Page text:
Last year I purchased a two-section Shaker-style carrier, perfect for carrying spools of thread, buttons and my needle book from one location to another inside our home.

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This year I bought the jewelry basket shown below that was made by Marlys over two molds, woven with cane. The staves are made of reed, the knob is bone ivory, and the cherry wood was turned by Jeff. When I asked Marlys how long it takes to weave such a basket, she told me it takes about 16 hours, plus another few hours for her husband to turn the wood and the entire basket to be dipped in a polyurethane glaze to preserve it.

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Always a highlight of our visit to the Pioneer Building is the 1920s-style newspaper and print shop that is set up against one wall. For a fee, you can have a flier printed for you.

Printing Press

After we toured Pioneer Hall, we walked down the hill to the Varied Industries Building, where the Iowa Farm and Food Sandscape was still being built.

Farm & Food Sandscape

Upstairs, you’ll always find the Fabric and Threads exhibition. When we first moved to Des Moines, the exhibition was held beneath the Grandstand, but it eventually outgrew that space and relocated. The new space easily accommodates competitive quilts and other items such as needle arts, crochet, knitting, weaving and sewing. There is even a room dedicated to a sew-in every day from 9:00 a.m. to 9:00 p.m., where quilts are sewn for children with special needs. The Fabric and Threads items I especially enjoyed are shown below.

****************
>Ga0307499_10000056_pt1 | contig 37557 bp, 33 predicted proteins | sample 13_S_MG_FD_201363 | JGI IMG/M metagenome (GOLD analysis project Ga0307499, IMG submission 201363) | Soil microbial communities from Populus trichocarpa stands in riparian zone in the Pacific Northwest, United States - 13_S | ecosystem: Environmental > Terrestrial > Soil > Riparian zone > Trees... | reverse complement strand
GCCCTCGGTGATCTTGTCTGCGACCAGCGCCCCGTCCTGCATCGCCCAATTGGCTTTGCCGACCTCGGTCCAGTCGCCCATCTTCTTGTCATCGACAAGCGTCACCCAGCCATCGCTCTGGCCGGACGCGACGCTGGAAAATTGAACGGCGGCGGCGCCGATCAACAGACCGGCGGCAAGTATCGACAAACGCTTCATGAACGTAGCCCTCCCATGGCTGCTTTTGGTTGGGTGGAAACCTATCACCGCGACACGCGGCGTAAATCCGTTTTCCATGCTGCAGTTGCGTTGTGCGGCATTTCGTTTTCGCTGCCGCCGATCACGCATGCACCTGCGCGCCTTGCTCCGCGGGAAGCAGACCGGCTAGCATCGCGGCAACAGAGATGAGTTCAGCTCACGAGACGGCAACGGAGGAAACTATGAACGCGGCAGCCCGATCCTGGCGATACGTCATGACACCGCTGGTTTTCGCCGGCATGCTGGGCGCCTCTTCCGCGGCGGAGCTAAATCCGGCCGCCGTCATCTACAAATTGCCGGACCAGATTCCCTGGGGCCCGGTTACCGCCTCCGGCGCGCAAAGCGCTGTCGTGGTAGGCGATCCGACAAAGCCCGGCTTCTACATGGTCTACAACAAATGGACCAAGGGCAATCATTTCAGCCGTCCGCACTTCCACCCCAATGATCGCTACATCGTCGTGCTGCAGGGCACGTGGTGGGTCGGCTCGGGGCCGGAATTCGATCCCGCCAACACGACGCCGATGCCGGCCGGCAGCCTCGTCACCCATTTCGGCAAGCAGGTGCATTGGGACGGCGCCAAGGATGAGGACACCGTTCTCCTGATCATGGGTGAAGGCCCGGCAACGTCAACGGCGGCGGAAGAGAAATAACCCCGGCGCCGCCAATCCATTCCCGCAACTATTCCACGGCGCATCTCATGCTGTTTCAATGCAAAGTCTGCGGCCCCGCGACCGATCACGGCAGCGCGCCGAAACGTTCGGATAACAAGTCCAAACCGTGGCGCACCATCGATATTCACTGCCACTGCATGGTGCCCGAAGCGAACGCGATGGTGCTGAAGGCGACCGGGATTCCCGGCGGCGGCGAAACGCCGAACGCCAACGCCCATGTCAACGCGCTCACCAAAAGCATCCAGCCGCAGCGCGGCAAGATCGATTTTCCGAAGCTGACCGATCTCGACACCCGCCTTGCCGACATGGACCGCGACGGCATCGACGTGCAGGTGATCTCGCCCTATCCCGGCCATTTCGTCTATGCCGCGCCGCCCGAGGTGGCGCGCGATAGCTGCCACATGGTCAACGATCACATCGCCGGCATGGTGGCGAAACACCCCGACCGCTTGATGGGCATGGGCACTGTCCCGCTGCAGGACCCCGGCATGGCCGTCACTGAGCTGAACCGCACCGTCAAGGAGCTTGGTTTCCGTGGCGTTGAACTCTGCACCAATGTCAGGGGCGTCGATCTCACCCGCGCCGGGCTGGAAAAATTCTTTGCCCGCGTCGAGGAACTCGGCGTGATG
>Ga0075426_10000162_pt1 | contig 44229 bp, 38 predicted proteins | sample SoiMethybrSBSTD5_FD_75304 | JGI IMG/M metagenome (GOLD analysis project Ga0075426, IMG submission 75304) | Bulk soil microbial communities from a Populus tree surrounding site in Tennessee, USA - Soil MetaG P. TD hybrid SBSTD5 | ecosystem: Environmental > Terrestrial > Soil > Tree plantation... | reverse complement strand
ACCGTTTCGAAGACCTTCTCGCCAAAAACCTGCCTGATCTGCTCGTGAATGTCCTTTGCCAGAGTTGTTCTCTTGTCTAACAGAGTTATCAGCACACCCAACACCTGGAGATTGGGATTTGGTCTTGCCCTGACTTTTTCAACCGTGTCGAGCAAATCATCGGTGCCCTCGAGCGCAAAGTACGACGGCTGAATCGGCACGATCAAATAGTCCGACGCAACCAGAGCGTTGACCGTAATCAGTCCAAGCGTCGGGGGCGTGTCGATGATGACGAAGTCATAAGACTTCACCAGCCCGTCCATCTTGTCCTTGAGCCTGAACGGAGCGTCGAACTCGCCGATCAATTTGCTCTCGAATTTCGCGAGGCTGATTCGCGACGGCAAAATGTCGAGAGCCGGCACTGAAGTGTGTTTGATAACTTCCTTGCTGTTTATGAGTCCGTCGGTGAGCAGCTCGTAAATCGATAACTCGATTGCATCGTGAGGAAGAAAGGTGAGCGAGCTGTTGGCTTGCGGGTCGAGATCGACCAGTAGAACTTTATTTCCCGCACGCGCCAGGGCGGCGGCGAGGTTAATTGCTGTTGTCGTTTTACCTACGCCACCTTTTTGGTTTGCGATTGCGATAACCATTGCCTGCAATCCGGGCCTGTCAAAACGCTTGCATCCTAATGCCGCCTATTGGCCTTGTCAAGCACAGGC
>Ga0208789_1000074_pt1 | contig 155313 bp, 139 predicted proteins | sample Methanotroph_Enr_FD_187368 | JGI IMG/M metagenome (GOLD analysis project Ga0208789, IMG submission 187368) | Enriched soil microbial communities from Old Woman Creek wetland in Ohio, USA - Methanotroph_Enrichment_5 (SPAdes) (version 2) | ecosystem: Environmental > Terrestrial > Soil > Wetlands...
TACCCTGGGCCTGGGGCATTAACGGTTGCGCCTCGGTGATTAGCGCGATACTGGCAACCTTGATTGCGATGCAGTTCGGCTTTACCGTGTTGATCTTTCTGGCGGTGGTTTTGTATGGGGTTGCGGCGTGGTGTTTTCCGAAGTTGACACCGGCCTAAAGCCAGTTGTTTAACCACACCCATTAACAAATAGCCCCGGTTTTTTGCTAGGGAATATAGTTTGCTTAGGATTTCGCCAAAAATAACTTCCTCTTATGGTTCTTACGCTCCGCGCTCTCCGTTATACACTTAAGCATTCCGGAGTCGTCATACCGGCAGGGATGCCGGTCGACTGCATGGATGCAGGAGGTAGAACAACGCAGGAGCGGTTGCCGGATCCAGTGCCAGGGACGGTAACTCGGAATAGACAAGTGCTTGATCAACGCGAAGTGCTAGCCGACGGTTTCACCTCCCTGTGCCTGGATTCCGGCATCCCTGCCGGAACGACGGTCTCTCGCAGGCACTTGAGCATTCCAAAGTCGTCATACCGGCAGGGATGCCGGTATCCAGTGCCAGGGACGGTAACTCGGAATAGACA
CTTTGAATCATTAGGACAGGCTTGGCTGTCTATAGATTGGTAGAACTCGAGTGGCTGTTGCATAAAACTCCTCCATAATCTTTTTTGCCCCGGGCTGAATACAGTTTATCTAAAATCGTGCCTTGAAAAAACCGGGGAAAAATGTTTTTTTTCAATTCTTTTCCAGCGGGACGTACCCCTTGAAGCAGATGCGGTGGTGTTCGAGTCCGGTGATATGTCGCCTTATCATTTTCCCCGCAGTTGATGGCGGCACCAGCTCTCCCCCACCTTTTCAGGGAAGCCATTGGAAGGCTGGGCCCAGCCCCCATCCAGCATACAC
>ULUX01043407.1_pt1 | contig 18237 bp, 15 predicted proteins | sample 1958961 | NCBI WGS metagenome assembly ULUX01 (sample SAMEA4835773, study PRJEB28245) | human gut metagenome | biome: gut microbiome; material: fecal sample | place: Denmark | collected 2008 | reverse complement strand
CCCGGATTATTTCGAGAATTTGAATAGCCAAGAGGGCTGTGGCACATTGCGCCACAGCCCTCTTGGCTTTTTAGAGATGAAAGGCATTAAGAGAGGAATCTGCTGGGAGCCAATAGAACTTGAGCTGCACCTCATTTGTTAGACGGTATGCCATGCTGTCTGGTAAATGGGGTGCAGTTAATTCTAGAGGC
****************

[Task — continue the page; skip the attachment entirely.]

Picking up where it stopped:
Isn't it amazing what different projects can be produced from yarn? Top left, 1st Place Crocheted Doily - Jessica Weinrich. Top right, Second Place Knitted Sweater - Gay Holstine. Bottom left: 3rd Place Hooked Rug - Eden Schmitt. Bottom right: Crocheted Chessboard & Chesspieces - Judith Conti.

Isn’t it amazing what different projects can be produced from yarn? Top left, 1st Place Crocheted Doily – Jessica Weinrich. Top right, 2nd Place Knitted Sweater – Gay Holstine. Bottom left: 3rd Place Hooked Rug – Eden Schmitt. Bottom right: Crocheted Chessboard & Chess Pieces – Judith Conti.

These garments caught my eye. Left: 1st Place Gray Hooded Coat - Beth Wehrman. Right: 2nd Place Traditional Costume - Melissa Hawk.

These garments caught my eye. Left: 1st Place Gray Hooded Coat – Beth Wehrman. Right: 2nd Place Traditional Costume – Melissa Hawk.

Pat Devine appears to be the Queen of Soft Sculpture, earning 2nd Place and 1st Place, respectively, for the Old Fashioned Santa and Teddy Bear.

Pat Devine appears to be the Queen of Soft Sculpture, earning 2nd Place and 1st Place, respectively, for the Old Fashioned Santa and Teddy Bear.

I wish this photo had better resolution, but it was taken quite a distance away with my iPhone. Still, it represents the kind of cross stitch I enjoy doing myself--counted cross stitch on linen. 1st Place - Denise M. Baustian.

I wish this photo had better resolution, but it was taken quite a distance away with my iPhone. Still, it represents the kind of cross stitch I enjoy doing myself–counted cross stitch on linen. 1st Place – Denise M. Baustian.

Every year that John and I visit the Iowa State Fair, we are never able to see everything that it offers. To do so, I suspect, would take more than the 11 days the Fair is held. Not even the families who camp on the edge of the fairgrounds, making the State Fair their annual family vacation, experience all there is to see and do. At the end of the day, our feet are sore, but our hearts and heads are filled with the sights, sounds, and scents of the Fair. And next year, of course, you know that we’ll be back.

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Chainsaw carvers A.J. Lutter and Gary Keenan come to the fair each year, sculpting figures from trees.

© 2016 Judy Nolan. All rights reserved.